Priests who enter their sacred vocation with no intention of keeping their vows are lying to themselves and the Church and the public. They are cheating God, the Church and the public, and they are stealing positions away from men and women who are righteous and honorable. They masquerade as messengers of God, but underneath the mask is all that is ugly. Rasa unmasks their evil.
In the days of slavery, many people of justice and love fought against discrimination to help those who could not help themselves. Honorable people of both the North and the South wanted black people to be free. Why have not the priests of the Catholic Church done anything whatsoever to stop the ostracism of women. Is it because they have turned the Catholic Church into a pleasure ground, a private men’s club for homosexuals and child abusers.
But the intellectual and moral gymnastics necessary to square divorce, adultery, promiscuity, and homosexuality with an ideal of proclaiming the teachings of the Bible are so rigorous that many American Christians have decided not to watch the performance. Which is to say that the sexual revolution of the 1970s, including both a relaxation of taboos on pre- and extra-marital sex and zealotry for gender egalitarianism, fully undid the Protestant mainline.
Many evangelicals knew that the mainline’s credibility was already questionable, a consequence of the modernist-fundamentalist controversy of the 1920s, when under the influence of liberal theology, mainline churches waffled on historic doctrines. But the fall from moral integrity since the 1970s has been so precipitous that the very term mainline has become more of a nostalgic wish than an honest description.
Celibacy retains its original meaning of “unmarried”. Though even the married may observe continence, abstaining from sexual intercourse, the obligation to be celibate is seen as a consequence of the obligation to observe perfect and perpetual continence for the sake of the Kingdom of heaven.Advocates see clerical celibacy as “a special gift of God by which sacred ministers can more easily remain close to Christ with an undivided heart, and can dedicate themselves more freely to the service of God and their neighbour.The law of clerical celibacy is considered to be not a doctrine, but a discipline. Exceptions are sometimes made, especially in the case of Protestant clergymen who convert to the Catholic Church, and the discipline could in theory be changed for all ordinations to the priesthood.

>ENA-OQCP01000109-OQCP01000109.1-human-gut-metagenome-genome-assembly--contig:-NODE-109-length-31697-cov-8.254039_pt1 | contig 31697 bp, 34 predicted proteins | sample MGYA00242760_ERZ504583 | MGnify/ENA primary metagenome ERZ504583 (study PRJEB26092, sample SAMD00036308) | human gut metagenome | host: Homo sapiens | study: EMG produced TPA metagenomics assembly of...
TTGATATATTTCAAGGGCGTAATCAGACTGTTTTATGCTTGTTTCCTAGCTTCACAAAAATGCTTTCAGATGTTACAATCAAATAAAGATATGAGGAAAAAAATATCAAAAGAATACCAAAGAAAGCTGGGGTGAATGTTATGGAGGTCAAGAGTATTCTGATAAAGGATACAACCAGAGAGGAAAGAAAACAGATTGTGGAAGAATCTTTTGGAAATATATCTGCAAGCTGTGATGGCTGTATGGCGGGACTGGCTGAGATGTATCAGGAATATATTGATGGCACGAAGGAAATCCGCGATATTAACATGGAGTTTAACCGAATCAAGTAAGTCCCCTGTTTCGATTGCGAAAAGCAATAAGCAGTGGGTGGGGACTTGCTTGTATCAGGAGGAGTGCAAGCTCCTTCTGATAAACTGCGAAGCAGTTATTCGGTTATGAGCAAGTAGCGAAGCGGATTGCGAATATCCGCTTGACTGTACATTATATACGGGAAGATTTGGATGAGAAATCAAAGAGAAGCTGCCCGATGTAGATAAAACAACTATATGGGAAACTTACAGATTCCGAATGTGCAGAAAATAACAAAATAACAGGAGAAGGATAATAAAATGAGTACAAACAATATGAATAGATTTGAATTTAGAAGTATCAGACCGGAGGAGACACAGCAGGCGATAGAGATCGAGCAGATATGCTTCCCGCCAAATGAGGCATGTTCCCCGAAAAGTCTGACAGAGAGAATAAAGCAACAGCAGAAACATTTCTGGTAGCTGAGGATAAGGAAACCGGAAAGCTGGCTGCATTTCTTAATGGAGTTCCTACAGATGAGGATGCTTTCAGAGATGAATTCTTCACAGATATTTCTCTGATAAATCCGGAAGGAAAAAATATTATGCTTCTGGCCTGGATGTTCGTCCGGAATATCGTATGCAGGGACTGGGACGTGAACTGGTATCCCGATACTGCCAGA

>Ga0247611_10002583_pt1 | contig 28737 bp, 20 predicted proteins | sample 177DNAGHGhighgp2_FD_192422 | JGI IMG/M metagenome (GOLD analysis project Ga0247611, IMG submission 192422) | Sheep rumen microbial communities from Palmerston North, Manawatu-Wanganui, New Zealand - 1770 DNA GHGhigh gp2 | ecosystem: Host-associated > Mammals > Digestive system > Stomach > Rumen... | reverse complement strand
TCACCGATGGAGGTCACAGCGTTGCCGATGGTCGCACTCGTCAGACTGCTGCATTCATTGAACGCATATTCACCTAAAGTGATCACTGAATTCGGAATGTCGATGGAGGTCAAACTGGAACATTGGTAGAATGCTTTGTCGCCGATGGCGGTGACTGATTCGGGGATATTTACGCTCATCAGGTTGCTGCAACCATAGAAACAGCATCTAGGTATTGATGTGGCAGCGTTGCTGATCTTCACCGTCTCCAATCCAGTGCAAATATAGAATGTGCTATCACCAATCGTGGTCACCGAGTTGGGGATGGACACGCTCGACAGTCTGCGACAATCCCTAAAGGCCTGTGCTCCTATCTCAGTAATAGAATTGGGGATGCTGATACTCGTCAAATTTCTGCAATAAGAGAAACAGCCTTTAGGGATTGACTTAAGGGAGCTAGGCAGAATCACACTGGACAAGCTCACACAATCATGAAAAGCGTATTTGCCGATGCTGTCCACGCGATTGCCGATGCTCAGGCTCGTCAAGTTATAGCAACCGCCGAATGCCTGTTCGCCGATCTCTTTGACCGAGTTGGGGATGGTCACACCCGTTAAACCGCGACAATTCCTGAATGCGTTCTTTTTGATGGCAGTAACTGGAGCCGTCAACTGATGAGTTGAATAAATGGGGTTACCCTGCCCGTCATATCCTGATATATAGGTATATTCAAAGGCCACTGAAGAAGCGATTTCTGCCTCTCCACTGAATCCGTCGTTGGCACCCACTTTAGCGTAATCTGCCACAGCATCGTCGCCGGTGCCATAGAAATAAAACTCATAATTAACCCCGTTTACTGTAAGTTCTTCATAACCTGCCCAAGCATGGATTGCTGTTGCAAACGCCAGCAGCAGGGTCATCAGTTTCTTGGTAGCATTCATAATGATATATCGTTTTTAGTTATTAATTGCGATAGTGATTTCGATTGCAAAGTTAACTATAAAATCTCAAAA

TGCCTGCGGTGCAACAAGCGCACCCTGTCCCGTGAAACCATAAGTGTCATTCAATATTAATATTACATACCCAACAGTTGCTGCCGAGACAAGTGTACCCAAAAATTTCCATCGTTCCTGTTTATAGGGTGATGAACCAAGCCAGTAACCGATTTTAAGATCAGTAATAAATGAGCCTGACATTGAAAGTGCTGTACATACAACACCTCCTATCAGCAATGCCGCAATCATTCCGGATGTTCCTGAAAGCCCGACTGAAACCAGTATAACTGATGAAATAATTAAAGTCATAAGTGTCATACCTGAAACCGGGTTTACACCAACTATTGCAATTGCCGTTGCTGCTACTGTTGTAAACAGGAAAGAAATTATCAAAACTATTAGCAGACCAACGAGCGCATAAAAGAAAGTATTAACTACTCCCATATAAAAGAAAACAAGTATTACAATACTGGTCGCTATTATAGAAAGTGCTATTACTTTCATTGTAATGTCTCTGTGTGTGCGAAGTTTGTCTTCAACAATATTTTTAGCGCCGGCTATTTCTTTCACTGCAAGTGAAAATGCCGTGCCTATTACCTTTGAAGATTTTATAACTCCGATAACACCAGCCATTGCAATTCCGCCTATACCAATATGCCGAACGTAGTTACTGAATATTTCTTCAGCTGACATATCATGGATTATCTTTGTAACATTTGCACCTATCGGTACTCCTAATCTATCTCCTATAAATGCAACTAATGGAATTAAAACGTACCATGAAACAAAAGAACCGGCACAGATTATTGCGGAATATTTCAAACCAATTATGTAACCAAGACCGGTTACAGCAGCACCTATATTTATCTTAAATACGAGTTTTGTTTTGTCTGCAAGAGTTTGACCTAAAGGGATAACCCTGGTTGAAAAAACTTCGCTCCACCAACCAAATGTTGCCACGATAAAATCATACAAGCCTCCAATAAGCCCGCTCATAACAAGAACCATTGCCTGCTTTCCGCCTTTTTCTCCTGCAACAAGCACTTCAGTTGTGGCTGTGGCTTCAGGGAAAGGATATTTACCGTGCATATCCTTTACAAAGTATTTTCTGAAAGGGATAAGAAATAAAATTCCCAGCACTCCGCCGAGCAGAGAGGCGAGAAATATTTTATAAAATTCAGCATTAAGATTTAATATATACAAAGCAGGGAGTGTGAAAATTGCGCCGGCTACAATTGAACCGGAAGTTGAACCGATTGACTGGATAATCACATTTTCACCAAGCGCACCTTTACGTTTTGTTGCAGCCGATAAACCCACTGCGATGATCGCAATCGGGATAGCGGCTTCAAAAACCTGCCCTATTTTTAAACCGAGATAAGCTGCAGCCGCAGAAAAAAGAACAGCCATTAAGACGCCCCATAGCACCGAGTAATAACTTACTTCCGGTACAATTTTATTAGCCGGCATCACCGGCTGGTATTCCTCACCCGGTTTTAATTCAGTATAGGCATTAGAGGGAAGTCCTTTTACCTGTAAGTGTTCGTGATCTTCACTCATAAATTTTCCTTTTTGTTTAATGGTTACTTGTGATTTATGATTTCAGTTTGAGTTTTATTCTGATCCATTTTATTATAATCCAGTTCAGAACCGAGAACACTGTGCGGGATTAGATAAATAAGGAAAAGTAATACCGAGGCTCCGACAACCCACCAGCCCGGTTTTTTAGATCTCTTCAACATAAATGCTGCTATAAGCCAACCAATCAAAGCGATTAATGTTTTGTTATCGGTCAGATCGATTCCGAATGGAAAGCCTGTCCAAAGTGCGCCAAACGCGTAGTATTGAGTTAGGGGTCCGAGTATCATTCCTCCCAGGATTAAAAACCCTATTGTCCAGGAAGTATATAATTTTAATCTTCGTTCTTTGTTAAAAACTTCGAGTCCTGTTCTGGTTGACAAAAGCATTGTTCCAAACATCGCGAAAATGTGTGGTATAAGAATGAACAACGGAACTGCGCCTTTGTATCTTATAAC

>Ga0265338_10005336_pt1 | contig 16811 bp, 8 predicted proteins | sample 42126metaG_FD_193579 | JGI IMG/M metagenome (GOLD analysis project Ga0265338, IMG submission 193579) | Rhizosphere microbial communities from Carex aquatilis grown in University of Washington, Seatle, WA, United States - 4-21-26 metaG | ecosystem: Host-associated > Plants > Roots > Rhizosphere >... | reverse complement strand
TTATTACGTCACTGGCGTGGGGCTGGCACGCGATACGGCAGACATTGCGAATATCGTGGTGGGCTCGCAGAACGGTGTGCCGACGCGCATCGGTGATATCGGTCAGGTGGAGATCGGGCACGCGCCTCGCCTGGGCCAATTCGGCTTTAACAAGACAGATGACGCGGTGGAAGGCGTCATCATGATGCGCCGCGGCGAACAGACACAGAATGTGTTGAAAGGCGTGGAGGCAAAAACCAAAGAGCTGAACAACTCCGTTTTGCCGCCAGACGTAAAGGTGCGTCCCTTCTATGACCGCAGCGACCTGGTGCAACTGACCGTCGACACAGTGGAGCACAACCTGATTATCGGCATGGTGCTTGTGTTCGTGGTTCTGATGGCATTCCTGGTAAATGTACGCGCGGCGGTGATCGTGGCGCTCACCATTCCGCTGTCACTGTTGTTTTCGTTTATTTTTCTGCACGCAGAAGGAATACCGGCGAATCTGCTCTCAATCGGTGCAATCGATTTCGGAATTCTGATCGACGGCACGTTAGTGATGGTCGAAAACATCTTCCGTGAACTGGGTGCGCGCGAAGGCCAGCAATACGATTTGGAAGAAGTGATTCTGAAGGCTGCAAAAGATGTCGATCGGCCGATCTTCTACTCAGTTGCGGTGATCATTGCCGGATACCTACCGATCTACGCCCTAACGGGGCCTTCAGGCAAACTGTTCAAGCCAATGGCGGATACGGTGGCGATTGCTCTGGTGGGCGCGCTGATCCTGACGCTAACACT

The celibacy debate
Garry Wills, in his book Papal Sin: Structures of Deceit, argued that the imposition of celibacy among Catholic priests played a pivotal role in the cultivation of the Church as one of the most influential institutions in the world. In his discussion concerning the origins of the said policy, Wills mentioned that the Church drew its inspiration from the ascetics, monks who devote themselves to meditation and total abstention from earthly wealth and pleasures in order to sustain their corporal and spiritual purity, after seeing that its initial efforts in propagating the faith were fruitless. The rationale behind such strict policy is that it significantly helps the priests perform well in their religious services while at the same time following the manner in which Jesus Christ lived his life. Moreover, the author also mentioned that although the said policy insists on helping priests focus more on ecclesiastical duties, it also enabled the Church to control the wealth amassed by the clerics through their various religious activities hence contributing to the growing power of the institution.
The Latin Church discipline continues to be debated for a variety of reasons.
First, many believe celibacy was not required of the apostles. Peter himself had a wife at the time of Jesus’ ministry, whose mother Jesus healed of a high fever. and 1 Corinthians 9:5 is commonly interpreted as saying that, years later, Peter and other apostles were accompanied by their wives. However, on the basis especially of Luke 18:28-30, others think the apostles left their wives, and that the women mentioned in 1 Corinthians as accompanying some apostles were “holy women, who, in accordance with Jewish custom, ministered to their teachers of their substance, as we read was the practice with even our Lord himself”.
Second, this requirement excludes a great number of otherwise qualified men from the priesthood, qualifications which according to the defenders of celibacy should be determined not by merely human hermeneutics but by the hermeneutics of the divine. Supporters of clerical celibacy answer that God only calls men to the priesthood if they are capable. Those who are not called to the priesthood should seek other paths in life since they will be able to serve God better there. Therefore, to the supporters of celibacy no one who is called is excluded.